The Great Geysir, Iceland - Unique Places Around the World

The Great Geysir has been intermittently active for about ten millennia.
The Great Geysir has been intermittently active for about ten millennia.

The Great Geysir is located in southeastern Iceland. The geyser was the first to be documented in printed material. It is thought to be the first geyser to be discover by Europeans. The word “geyser” was derived from “geysir.” The geyser lies in Haukadalur valley of the Laugarfjall hill. The geyser is not consistently active; it is known to fall dormant before abruptly waking up and spewing hot water 220 feet into the air.

History of Eruptions

The Great Geysir has been active for about ten millennia, the earliest accounts of the spring date back to the late 13th century. Researchers theorize that a series of earthquakes in the landscape resulted in several hot springs including the Geysir. In the mid-17th century, the geysers erupted so violently that the surrounding areas trembled. In the mid-19th century, Geysir erupted to a height of 560 feet. Earthquakes and tremors are known to revive the geyser whenever it falls dormant. In 1910 the geyser was active for only thirty minutes and in 1915, it erupted after every six hours. One year later the eruptions ceased. A man-made channel being constructed on the edge of the geyser vent in 1935 triggered an eruption. The channel became clogged with silica shutting down the eruptions. In 1981 the channel it was cleared and eruptions triggered by adding soap. Environmentalists raised concerns over the use of soap in the geyser, and the practice was stopped. In 2002, an earthquake triggered an eruption that spewed water to a height of 400 feet for two days.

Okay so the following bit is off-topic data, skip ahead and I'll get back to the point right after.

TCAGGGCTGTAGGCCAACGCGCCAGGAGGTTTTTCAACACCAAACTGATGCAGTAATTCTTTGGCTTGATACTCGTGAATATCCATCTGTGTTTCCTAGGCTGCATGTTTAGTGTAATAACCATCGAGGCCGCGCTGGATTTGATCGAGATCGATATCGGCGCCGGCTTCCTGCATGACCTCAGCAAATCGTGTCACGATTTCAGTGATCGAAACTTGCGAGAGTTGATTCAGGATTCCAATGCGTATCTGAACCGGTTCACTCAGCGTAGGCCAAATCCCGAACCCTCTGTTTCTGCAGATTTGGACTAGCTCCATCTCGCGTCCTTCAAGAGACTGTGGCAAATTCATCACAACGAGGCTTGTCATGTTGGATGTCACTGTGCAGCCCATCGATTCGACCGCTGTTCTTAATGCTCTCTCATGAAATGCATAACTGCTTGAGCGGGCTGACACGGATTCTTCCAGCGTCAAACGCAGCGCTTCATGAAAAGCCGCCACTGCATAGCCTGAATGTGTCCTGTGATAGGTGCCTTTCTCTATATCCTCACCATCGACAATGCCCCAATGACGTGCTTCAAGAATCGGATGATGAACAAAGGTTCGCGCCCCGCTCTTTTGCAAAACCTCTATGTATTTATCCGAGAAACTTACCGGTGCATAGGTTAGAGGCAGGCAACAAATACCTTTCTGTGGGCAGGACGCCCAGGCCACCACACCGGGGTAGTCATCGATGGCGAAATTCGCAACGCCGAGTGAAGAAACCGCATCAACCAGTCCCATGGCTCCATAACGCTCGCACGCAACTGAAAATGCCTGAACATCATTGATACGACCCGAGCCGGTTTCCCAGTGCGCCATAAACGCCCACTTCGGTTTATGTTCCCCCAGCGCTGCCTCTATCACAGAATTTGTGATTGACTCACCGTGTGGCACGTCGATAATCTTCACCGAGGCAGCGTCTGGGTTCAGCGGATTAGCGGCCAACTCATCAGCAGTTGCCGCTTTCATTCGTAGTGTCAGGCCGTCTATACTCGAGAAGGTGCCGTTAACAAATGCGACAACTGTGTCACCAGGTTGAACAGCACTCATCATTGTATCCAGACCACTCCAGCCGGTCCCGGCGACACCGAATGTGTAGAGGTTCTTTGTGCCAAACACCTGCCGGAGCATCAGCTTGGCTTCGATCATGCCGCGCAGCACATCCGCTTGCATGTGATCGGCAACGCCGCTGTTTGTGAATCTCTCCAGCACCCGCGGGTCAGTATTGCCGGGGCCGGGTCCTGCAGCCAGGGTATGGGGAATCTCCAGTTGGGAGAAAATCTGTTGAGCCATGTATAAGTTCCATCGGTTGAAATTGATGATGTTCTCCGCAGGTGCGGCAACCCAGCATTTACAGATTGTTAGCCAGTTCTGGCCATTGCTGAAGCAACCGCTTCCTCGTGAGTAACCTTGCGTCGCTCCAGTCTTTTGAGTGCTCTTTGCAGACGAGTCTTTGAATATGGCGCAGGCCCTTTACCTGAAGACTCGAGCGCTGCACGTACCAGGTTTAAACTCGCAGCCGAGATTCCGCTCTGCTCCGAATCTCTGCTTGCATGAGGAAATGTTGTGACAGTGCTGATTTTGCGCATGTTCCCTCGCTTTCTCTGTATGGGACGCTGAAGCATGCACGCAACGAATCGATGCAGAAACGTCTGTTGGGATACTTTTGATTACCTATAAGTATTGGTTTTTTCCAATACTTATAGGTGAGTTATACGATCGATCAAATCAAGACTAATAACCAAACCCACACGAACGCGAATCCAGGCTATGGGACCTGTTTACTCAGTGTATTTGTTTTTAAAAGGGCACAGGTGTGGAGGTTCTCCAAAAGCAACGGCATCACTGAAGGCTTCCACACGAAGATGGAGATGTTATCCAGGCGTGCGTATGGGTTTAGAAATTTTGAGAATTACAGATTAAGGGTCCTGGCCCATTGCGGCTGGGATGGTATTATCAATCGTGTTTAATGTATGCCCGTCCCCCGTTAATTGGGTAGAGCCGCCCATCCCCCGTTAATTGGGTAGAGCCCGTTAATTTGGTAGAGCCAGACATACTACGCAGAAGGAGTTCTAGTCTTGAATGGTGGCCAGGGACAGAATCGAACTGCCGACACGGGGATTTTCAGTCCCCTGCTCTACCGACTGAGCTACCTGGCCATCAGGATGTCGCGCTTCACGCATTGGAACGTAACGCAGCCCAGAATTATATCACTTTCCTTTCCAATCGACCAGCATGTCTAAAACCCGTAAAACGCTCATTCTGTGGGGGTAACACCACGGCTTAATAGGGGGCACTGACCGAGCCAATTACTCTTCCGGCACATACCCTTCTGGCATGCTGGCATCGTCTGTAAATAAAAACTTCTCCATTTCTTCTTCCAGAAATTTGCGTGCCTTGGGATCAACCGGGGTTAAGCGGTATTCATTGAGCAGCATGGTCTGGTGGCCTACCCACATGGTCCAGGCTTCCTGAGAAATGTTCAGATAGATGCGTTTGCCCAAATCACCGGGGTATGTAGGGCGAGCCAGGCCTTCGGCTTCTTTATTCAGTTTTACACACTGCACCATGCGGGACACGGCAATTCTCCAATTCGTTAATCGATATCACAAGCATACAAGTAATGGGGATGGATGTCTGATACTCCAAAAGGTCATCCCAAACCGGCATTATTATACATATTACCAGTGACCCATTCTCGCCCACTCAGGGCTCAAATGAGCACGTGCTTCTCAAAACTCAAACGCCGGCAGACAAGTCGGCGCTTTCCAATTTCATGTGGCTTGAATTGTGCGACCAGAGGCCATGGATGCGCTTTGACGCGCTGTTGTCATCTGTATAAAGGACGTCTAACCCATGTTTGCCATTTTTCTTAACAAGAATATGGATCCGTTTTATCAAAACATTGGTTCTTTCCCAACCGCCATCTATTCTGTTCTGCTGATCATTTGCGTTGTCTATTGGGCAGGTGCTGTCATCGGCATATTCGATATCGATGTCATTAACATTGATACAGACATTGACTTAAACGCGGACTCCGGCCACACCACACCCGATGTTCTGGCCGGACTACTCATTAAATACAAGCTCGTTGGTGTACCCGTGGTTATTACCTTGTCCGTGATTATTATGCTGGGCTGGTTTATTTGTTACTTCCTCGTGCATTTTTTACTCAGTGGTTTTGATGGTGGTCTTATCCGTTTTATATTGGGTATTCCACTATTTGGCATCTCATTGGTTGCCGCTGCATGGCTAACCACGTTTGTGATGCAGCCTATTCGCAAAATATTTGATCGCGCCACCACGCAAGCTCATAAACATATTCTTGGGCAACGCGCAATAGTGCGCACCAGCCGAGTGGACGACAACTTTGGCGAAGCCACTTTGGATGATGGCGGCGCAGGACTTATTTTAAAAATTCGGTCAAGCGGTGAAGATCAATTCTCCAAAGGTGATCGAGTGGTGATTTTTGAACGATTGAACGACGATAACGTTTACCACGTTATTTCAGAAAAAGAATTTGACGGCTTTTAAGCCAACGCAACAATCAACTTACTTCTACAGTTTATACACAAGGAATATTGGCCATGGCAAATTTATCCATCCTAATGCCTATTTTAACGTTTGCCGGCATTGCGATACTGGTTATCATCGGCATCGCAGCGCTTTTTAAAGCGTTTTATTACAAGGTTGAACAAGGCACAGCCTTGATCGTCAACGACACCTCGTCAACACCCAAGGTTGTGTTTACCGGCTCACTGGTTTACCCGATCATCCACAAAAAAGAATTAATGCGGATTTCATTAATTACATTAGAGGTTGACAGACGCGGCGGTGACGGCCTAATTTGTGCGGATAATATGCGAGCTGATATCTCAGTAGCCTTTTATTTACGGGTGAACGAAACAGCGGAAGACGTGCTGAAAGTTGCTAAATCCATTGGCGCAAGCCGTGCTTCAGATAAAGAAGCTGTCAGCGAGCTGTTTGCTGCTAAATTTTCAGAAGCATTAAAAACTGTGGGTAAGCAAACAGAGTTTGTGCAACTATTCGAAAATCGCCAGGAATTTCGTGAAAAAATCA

Other Geysers in Iceland

The Geysir is not the only geyser in the location; there are several smaller geyser including Strokkur, Litli Geysir, and about thirty more. The Strokkur geyser erupts frequently and is barely affected by earthquakes. Sometimes it erupts to a height of 100 feet. Due to its frequent eruptions, misleading photos of the Strokkur are posted on the internet and postcards as those of the Great Geysir. The Geysir, along with the Gullfoss and Þingvellir waterfalls, form part of the Golden Circle.

Ownership of the Geysir

Before it was sold to Lord Craigavon (James Craig) in 1984, a local farmer owned the Geysir. James Craig was a renowned whiskey distiller and later rose to become the Prime Minister of Northern Ireland. The land was passed over to a series of relatives and friends until Sigurður Jónasson, a film director, donated it to the public in 1935.


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